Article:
2016 IW Winners

Tradeswoman of the Year - Red Lake

Heather Willis

Heather Willis

Heather Willis has a straightahead approach to building her career.

“Pretty much if I want something, I’ll find a way to get it.”

As the only woman underground miner at Goldcorp’s Campbell Mine in Red Lake, being labelled a role model isn’t something she spends too much thinking about.

“People tell me I am.” To her colleagues, over the last eight years at Goldcorp, she is more than capable of doing any job she puts her mind to.

“I truly believe Heather could advance to any job position she desires with operations,” said mine general foreman Kevan Bassingthwaite.

Born and raised in Winchester, outside Ottawa, she would often accompany her father, David Willis, an aggregate consultant, to do his pit and quarry inspections.

After graduating from Memorial University with a geology degree, she joined Goldcorp as an underground production geologist.

Four years later, she elected to leave the technical support group and go underground, enrolling in the company’s stope school.

The more tactile nature of the job appealed to her.

“It’s more hands-on stuff and I like the physical part of it. Even when I was a production geo, when I first started out underground, I thought, I’d like to do that but I’ll stick with geology until the time is right.”

Working at a Miner 6 level for the last three years, she’s signed off to work on fork lifts, scoops and trucks, and loves the diversity of work that each shift brings.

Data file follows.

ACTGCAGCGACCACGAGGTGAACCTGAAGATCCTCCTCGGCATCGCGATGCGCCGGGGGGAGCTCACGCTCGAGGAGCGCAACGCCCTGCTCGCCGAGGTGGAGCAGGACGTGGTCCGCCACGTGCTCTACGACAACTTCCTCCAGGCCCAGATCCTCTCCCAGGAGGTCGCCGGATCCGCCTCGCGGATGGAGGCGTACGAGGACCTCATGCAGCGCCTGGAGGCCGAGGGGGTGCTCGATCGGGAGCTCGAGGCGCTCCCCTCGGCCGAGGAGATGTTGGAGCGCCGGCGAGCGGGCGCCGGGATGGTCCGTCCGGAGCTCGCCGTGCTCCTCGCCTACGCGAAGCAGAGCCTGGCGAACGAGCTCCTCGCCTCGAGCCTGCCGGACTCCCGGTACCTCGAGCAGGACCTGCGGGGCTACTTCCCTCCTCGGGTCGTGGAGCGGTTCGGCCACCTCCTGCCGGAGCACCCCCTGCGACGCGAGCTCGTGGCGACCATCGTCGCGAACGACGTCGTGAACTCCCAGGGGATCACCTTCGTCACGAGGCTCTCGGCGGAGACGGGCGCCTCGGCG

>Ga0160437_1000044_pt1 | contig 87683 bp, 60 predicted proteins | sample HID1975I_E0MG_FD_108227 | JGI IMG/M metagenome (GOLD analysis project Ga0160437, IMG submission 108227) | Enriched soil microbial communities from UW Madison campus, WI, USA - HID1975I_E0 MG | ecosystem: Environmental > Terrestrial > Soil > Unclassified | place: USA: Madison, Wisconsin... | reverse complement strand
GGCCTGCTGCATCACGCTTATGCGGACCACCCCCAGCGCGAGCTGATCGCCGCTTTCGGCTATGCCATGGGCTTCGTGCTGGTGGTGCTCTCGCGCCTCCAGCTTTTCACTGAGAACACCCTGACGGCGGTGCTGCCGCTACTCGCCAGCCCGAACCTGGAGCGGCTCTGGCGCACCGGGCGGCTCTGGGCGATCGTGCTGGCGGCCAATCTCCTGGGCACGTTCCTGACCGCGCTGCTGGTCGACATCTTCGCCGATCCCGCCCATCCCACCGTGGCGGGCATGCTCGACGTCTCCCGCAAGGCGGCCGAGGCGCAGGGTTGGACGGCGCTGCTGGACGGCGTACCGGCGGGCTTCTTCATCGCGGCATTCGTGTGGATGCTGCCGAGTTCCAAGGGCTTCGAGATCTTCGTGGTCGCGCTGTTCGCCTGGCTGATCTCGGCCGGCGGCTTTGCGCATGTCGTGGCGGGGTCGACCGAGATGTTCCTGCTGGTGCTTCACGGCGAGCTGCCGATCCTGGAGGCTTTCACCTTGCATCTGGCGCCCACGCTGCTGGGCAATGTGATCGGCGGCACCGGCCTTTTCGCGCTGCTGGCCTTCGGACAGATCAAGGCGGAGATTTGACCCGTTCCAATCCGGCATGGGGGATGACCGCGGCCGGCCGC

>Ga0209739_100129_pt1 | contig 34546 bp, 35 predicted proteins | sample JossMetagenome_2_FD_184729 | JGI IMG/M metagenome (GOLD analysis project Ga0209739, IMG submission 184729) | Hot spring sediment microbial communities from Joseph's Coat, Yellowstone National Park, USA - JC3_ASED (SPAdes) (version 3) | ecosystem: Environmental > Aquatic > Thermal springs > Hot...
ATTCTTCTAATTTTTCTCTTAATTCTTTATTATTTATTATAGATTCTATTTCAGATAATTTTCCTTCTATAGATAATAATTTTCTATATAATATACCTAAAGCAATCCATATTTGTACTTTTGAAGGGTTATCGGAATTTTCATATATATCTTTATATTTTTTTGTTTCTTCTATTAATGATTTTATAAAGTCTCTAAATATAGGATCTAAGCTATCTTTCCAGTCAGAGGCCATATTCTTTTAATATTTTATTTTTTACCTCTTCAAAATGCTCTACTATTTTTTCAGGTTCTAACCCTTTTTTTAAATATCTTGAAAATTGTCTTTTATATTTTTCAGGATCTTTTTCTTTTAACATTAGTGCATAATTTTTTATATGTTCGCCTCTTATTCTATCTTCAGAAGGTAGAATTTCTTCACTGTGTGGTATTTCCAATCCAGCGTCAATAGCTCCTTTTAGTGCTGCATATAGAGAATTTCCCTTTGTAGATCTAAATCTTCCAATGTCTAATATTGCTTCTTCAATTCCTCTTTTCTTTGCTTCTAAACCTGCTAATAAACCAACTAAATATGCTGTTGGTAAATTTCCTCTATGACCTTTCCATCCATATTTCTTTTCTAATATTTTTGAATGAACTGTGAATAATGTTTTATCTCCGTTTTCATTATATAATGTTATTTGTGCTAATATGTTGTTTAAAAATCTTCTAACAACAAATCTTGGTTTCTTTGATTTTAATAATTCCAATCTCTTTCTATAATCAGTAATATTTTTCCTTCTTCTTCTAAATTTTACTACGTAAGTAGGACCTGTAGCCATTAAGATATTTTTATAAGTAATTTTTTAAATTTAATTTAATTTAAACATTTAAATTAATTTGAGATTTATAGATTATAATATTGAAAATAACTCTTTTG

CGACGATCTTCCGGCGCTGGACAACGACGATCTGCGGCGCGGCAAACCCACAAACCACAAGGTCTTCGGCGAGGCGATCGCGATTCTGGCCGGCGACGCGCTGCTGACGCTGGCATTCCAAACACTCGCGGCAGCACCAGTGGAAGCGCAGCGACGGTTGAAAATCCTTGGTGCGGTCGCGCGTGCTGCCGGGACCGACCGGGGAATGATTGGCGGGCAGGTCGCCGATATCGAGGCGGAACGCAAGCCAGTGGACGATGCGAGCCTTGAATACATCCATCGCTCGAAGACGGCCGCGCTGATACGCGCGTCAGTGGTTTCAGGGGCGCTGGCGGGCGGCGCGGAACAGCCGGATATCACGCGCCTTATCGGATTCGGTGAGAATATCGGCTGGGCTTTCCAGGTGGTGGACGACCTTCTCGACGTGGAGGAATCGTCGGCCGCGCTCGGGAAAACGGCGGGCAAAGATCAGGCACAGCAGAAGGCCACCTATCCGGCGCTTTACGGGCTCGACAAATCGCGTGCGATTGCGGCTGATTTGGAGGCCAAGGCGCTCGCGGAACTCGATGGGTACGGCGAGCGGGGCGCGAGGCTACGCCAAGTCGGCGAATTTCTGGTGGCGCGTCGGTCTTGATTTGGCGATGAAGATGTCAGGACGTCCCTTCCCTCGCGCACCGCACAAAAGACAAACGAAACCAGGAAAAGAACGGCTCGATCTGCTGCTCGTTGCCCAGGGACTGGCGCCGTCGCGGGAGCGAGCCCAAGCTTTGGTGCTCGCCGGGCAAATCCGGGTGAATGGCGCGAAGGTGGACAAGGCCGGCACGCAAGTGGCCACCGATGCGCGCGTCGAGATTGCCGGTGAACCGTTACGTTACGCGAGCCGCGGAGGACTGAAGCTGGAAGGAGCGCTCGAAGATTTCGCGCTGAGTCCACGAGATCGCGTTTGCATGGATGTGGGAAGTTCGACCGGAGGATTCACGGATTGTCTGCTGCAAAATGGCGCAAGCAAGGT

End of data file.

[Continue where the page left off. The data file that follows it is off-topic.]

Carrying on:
“Everything is different day to day. Last week, I was trucking one day, mucking a few other days and sometimes I get to do secondary blasting.”

Bassingthwaite notes that working as a production geologist in underground operations can be a physically and mentally challenging job. In narrow vein mining, there are active headings that need to be seen and sampled daily to make decisions on how mining will advance with the next evacuation.

Willis demonstrated to all that she was up to the task.

Her strong work ethic and ability to learn quickly inspired confidence in her supervisors to start training her on heavy equipment operations.

In being familiar with her surroundings and coworkers, Willis felt no need to outperform others because of her gender.

“I’ve been accepted pretty well. I’m not afraid to get in and do the work,” she said. “When I came to work with them, they knew what I could and couldn’t do. They’re more than happy to let me use the jackleg and set up the wedge and drill or whatever needs to be done.”

Her aspirations are to attain her Miner 5 qualifications where she can be trained in bolting and drilling, and then “work my way up as high as I can get, possibly Miner 3.”

For the moment, she doesn’t envision herself working at a supervisory level or being involved in project planning.

“I like doing the work. I’ve been in the office before.”

In small towns like Red Lake, it’s often difficult to find qualified people willing to volunteer their time to support community programs.

Besides being part of Goldcorp’s mine rescue team, Willis has immersed herself in her adopted community by volunteering with the town’s fire department where she trains for Fire Fit competitions. She is also the commanding officer of the local Sea Cadet corps and serves as its biathlon and marksmanship coach.

Willis coaches the Red Lake District Ski Club’s cross-country ski and biathlon teams and has developed athletes who have competed at a regional and national level, including the Canada Games.

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